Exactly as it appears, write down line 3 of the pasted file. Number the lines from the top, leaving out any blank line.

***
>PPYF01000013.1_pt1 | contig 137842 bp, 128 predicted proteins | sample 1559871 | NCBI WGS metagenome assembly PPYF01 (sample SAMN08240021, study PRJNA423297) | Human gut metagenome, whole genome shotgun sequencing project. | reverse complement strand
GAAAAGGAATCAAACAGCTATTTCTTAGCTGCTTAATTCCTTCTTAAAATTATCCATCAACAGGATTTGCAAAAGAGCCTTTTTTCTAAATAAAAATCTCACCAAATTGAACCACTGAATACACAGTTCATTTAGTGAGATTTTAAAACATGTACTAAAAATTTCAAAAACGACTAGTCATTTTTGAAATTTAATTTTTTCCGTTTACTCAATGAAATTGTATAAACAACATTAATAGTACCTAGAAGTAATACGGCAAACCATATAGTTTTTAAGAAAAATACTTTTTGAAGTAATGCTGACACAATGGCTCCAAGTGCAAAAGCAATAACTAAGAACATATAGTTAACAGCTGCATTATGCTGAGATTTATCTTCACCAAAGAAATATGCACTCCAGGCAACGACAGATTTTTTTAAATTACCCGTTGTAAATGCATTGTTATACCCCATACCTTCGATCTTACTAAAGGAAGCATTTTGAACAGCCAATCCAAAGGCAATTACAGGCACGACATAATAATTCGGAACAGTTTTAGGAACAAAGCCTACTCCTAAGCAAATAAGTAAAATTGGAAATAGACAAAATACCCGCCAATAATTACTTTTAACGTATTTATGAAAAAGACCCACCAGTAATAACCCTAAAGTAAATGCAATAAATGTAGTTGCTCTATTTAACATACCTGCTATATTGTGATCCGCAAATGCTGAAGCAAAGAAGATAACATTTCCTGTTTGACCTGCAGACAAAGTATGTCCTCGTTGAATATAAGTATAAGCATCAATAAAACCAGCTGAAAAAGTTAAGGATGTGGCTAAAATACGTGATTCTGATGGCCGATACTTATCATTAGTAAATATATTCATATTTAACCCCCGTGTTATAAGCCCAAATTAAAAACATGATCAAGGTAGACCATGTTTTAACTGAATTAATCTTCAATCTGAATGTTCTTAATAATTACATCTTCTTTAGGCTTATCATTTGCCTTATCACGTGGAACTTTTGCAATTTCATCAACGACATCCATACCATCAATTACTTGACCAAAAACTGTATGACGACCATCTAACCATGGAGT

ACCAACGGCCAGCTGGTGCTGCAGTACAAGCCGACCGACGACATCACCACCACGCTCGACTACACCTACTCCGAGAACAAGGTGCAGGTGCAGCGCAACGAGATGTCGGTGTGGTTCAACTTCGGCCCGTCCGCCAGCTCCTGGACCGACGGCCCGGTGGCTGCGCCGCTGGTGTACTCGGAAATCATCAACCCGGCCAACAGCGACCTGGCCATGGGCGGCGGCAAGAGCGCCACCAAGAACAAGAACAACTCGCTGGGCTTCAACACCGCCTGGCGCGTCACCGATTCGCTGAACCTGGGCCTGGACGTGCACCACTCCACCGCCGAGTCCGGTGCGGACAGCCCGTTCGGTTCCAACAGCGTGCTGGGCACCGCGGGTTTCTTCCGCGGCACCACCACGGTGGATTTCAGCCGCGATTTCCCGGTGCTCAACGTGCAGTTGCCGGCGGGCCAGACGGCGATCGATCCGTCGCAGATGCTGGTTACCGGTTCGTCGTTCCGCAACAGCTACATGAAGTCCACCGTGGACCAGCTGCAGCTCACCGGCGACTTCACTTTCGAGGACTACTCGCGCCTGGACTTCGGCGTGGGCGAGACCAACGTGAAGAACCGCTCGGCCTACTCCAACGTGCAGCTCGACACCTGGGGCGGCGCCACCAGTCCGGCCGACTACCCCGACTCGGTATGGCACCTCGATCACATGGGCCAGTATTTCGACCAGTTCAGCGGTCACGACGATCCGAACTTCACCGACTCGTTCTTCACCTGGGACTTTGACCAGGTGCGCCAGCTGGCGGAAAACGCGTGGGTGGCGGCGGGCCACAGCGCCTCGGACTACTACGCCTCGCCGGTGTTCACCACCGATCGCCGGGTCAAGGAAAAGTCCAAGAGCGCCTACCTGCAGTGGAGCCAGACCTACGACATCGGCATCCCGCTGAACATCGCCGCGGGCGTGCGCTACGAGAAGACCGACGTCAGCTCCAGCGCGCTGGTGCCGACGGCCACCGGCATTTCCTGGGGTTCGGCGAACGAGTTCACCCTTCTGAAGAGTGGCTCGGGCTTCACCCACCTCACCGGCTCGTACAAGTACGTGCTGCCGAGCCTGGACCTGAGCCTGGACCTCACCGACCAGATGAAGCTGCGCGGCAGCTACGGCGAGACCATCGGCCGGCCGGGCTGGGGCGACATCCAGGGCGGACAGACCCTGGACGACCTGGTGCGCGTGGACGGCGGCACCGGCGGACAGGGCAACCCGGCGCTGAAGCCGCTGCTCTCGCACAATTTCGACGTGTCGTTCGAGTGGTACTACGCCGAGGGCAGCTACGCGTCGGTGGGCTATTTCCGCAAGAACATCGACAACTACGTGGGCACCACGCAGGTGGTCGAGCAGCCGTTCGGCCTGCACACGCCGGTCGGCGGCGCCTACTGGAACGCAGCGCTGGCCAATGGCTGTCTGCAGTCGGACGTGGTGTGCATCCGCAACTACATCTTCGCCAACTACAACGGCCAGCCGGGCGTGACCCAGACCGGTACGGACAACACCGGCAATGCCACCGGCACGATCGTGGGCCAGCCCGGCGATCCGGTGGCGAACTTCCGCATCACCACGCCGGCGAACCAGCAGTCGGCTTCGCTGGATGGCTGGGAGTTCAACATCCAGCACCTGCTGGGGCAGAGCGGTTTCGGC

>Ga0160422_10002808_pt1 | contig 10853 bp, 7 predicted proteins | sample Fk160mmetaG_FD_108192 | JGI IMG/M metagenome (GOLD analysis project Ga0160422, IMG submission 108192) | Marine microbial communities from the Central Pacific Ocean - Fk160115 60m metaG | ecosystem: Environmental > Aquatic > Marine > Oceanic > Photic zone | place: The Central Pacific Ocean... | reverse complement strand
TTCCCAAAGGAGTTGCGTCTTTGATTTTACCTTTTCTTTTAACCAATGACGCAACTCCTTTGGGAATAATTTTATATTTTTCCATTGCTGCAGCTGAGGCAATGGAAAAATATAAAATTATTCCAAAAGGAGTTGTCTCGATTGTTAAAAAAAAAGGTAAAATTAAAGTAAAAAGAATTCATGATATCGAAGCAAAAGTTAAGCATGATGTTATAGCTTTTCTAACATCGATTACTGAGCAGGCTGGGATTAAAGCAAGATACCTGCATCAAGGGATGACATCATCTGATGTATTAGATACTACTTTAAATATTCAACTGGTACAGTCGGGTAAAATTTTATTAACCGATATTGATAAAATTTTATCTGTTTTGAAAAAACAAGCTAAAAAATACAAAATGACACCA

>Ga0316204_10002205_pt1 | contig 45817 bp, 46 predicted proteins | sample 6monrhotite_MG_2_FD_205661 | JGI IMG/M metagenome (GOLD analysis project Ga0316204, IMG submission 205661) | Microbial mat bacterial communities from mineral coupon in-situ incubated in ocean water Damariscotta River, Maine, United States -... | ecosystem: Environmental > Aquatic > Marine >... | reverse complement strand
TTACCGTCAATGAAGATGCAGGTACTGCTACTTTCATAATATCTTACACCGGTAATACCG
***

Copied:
ACCAACGGCCAGCTGGTGCTGCAGTACAAGCCGACCGACGACATCACCACCACGCTCGACTACACCTACTCCGAGAACAAGGTGCAGGTGCAGCGCAACGAGATGTCGGTGTGGTTCAACTTCGGCCCGTCCGCCAGCTCCTGGACCGACGGCCCGGTGGCTGCGCCGCTGGTGTACTCGGAAATCATCAACCCGGCCAACAGCGACCTGGCCATGGGCGGCGGCAAGAGCGCCACCAAGAACAAGAACAACTCGCTGGGCTTCAACACCGCCTGGCGCGTCACCGATTCGCTGAACCTGGGCCTGGACGTGCACCACTCCACCGCCGAGTCCGGTGCGGACAGCCCGTTCGGTTCCAACAGCGTGCTGGGCACCGCGGGTTTCTTCCGCGGCACCACCACGGTGGATTTCAGCCGCGATTTCCCGGTGCTCAACGTGCAGTTGCCGGCGGGCCAGACGGCGATCGATCCGTCGCAGATGCTGGTTACCGGTTCGTCGTTCCGCAACAGCTACATGAAGTCCACCGTGGACCAGCTGCAGCTCACCGGCGACTTCACTTTCGAGGACTACTCGCGCCTGGACTTCGGCGTGGGCGAGACCAACGTGAAGAACCGCTCGGCCTACTCCAACGTGCAGCTCGACACCTGGGGCGGCGCCACCAGTCCGGCCGACTACCCCGACTCGGTATGGCACCTCGATCACATGGGCCAGTATTTCGACCAGTTCAGCGGTCACGACGATCCGAACTTCACCGACTCGTTCTTCACCTGGGACTTTGACCAGGTGCGCCAGCTGGCGGAAAACGCGTGGGTGGCGGCGGGCCACAGCGCCTCGGACTACTACGCCTCGCCGGTGTTCACCACCGATCGCCGGGTCAAGGAAAAGTCCAAGAGCGCCTACCTGCAGTGGAGCCAGACCTACGACATCGGCATCCCGCTGAACATCGCCGCGGGCGTGCGCTACGAGAAGACCGACGTCAGCTCCAGCGCGCTGGTGCCGACGGCCACCGGCATTTCCTGGGGTTCGGCGAACGAGTTCACCCTTCTGAAGAGTGGCTCGGGCTTCACCCACCTCACCGGCTCGTACAAGTACGTGCTGCCGAGCCTGGACCTGAGCCTGGACCTCACCGACCAGATGAAGCTGCGCGGCAGCTACGGCGAGACCATCGGCCGGCCGGGCTGGGGCGACATCCAGGGCGGACAGACCCTGGACGACCTGGTGCGCGTGGACGGCGGCACCGGCGGACAGGGCAACCCGGCGCTGAAGCCGCTGCTCTCGCACAATTTCGACGTGTCGTTCGAGTGGTACTACGCCGAGGGCAGCTACGCGTCGGTGGGCTATTTCCGCAAGAACATCGACAACTACGTGGGCACCACGCAGGTGGTCGAGCAGCCGTTCGGCCTGCACACGCCGGTCGGCGGCGCCTACTGGAACGCAGCGCTGGCCAATGGCTGTCTGCAGTCGGACGTGGTGTGCATCCGCAACTACATCTTCGCCAACTACAACGGCCAGCCGGGCGTGACCCAGACCGGTACGGACAACACCGGCAATGCCACCGGCACGATCGTGGGCCAGCCCGGCGATCCGGTGGCGAACTTCCGCATCACCACGCCGGCGAACCAGCAGTCGGCTTCGCTGGATGGCTGGGAGTTCAACATCCAGCACCTGCTGGGGCAGAGCGGTTTCGGC